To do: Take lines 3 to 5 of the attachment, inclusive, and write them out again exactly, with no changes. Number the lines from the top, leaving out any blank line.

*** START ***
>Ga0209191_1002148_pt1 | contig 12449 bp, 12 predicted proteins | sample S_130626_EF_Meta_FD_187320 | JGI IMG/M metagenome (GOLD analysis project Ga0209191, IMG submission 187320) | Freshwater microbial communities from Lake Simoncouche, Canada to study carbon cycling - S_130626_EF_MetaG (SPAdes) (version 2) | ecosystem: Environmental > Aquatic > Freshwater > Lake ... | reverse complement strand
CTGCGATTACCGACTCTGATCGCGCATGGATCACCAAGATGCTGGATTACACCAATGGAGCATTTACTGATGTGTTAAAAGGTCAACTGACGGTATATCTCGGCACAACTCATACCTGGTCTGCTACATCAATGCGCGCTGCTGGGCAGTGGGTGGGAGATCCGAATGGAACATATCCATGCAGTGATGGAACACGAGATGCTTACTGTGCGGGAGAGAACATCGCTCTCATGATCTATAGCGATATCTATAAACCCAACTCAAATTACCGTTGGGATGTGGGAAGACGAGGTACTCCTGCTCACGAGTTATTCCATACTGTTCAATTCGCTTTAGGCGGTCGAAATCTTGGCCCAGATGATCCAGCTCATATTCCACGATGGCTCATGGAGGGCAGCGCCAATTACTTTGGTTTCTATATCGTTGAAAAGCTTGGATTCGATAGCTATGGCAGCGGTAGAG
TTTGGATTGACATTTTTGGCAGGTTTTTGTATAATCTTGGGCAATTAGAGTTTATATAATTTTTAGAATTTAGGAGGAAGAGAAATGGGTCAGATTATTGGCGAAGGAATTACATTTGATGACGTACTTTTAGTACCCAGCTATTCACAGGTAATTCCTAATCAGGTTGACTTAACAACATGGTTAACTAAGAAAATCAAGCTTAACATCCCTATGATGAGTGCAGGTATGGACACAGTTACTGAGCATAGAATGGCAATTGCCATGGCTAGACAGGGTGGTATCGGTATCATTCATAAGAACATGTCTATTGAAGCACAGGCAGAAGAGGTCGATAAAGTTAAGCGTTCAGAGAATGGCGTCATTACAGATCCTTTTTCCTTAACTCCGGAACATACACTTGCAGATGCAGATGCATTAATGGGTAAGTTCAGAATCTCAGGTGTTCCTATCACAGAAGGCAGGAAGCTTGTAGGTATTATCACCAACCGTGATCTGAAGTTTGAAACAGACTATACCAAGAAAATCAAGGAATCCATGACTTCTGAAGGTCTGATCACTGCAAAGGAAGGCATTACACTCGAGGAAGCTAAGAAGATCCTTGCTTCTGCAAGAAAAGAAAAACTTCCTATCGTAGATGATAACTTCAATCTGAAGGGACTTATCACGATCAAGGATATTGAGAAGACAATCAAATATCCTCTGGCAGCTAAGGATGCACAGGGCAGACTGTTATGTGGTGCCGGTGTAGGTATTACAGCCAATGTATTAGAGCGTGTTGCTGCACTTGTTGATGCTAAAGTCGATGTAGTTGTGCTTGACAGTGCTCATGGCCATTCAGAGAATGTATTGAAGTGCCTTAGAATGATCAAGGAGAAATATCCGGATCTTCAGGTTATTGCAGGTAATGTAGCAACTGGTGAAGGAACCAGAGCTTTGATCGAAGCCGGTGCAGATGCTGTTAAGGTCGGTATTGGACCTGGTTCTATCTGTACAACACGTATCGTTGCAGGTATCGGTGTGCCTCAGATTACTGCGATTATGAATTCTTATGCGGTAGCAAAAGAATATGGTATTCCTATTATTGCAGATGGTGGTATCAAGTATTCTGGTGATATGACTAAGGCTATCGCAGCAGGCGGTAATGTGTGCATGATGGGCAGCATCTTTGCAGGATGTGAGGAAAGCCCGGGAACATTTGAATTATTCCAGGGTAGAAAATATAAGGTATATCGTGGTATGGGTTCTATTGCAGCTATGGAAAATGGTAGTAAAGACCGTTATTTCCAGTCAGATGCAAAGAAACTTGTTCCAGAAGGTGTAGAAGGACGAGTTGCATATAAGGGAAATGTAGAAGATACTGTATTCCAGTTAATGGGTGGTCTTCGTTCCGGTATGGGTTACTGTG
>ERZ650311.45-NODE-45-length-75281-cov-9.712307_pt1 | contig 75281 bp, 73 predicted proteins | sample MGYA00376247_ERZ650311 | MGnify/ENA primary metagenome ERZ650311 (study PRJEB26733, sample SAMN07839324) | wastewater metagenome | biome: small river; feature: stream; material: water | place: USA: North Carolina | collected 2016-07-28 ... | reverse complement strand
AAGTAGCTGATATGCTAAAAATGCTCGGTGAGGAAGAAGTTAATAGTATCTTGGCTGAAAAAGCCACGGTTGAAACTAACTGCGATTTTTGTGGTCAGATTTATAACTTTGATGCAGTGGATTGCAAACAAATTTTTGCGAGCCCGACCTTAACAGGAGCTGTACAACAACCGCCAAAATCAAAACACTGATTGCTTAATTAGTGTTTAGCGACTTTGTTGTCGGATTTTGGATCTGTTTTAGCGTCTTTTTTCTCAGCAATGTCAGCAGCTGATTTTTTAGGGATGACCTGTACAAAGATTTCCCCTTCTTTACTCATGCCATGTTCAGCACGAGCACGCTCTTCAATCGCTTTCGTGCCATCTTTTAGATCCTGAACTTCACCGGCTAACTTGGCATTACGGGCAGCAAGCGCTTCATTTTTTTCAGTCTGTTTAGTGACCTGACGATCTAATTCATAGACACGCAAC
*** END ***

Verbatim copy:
TTTGGATTGACATTTTTGGCAGGTTTTTGTATAATCTTGGGCAATTAGAGTTTATATAATTTTTAGAATTTAGGAGGAAGAGAAATGGGTCAGATTATTGGCGAAGGAATTACATTTGATGACGTACTTTTAGTACCCAGCTATTCACAGGTAATTCCTAATCAGGTTGACTTAACAACATGGTTAACTAAGAAAATCAAGCTTAACATCCCTATGATGAGTGCAGGTATGGACACAGTTACTGAGCATAGAATGGCAATTGCCATGGCTAGACAGGGTGGTATCGGTATCATTCATAAGAACATGTCTATTGAAGCACAGGCAGAAGAGGTCGATAAAGTTAAGCGTTCAGAGAATGGCGTCATTACAGATCCTTTTTCCTTAACTCCGGAACATACACTTGCAGATGCAGATGCATTAATGGGTAAGTTCAGAATCTCAGGTGTTCCTATCACAGAAGGCAGGAAGCTTGTAGGTATTATCACCAACCGTGATCTGAAGTTTGAAACAGACTATACCAAGAAAATCAAGGAATCCATGACTTCTGAAGGTCTGATCACTGCAAAGGAAGGCATTACACTCGAGGAAGCTAAGAAGATCCTTGCTTCTGCAAGAAAAGAAAAACTTCCTATCGTAGATGATAACTTCAATCTGAAGGGACTTATCACGATCAAGGATATTGAGAAGACAATCAAATATCCTCTGGCAGCTAAGGATGCACAGGGCAGACTGTTATGTGGTGCCGGTGTAGGTATTACAGCCAATGTATTAGAGCGTGTTGCTGCACTTGTTGATGCTAAAGTCGATGTAGTTGTGCTTGACAGTGCTCATGGCCATTCAGAGAATGTATTGAAGTGCCTTAGAATGATCAAGGAGAAATATCCGGATCTTCAGGTTATTGCAGGTAATGTAGCAACTGGTGAAGGAACCAGAGCTTTGATCGAAGCCGGTGCAGATGCTGTTAAGGTCGGTATTGGACCTGGTTCTATCTGTACAACACGTATCGTTGCAGGTATCGGTGTGCCTCAGATTACTGCGATTATGAATTCTTATGCGGTAGCAAAAGAATATGGTATTCCTATTATTGCAGATGGTGGTATCAAGTATTCTGGTGATATGACTAAGGCTATCGCAGCAGGCGGTAATGTGTGCATGATGGGCAGCATCTTTGCAGGATGTGAGGAAAGCCCGGGAACATTTGAATTATTCCAGGGTAGAAAATATAAGGTATATCGTGGTATGGGTTCTATTGCAGCTATGGAAAATGGTAGTAAAGACCGTTATTTCCAGTCAGATGCAAAGAAACTTGTTCCAGAAGGTGTAGAAGGACGAGTTGCATATAAGGGAAATGTAGAAGATACTGTATTCCAGTTAATGGGTGGTCTTCGTTCCGGTATGGGTTACTGTG
>ERZ650311.45-NODE-45-length-75281-cov-9.712307_pt1 | contig 75281 bp, 73 predicted proteins | sample MGYA00376247_ERZ650311 | MGnify/ENA primary metagenome ERZ650311 (study PRJEB26733, sample SAMN07839324) | wastewater metagenome | biome: small river; feature: stream; material: water | place: USA: North Carolina | collected 2016-07-28 ... | reverse complement strand
AAGTAGCTGATATGCTAAAAATGCTCGGTGAGGAAGAAGTTAATAGTATCTTGGCTGAAAAAGCCACGGTTGAAACTAACTGCGATTTTTGTGGTCAGATTTATAACTTTGATGCAGTGGATTGCAAACAAATTTTTGCGAGCCCGACCTTAACAGGAGCTGTACAACAACCGCCAAAATCAAAACACTGATTGCTTAATTAGTGTTTAGCGACTTTGTTGTCGGATTTTGGATCTGTTTTAGCGTCTTTTTTCTCAGCAATGTCAGCAGCTGATTTTTTAGGGATGACCTGTACAAAGATTTCCCCTTCTTTACTCATGCCATGTTCAGCACGAGCACGCTCTTCAATCGCTTTCGTGCCATCTTTTAGATCCTGAACTTCACCGGCTAACTTGGCATTACGGGCAGCAAGCGCTTCATTTTTTTCAGTCTGTTTAGTGACCTGACGATCTAATTCATAGACACGCAAC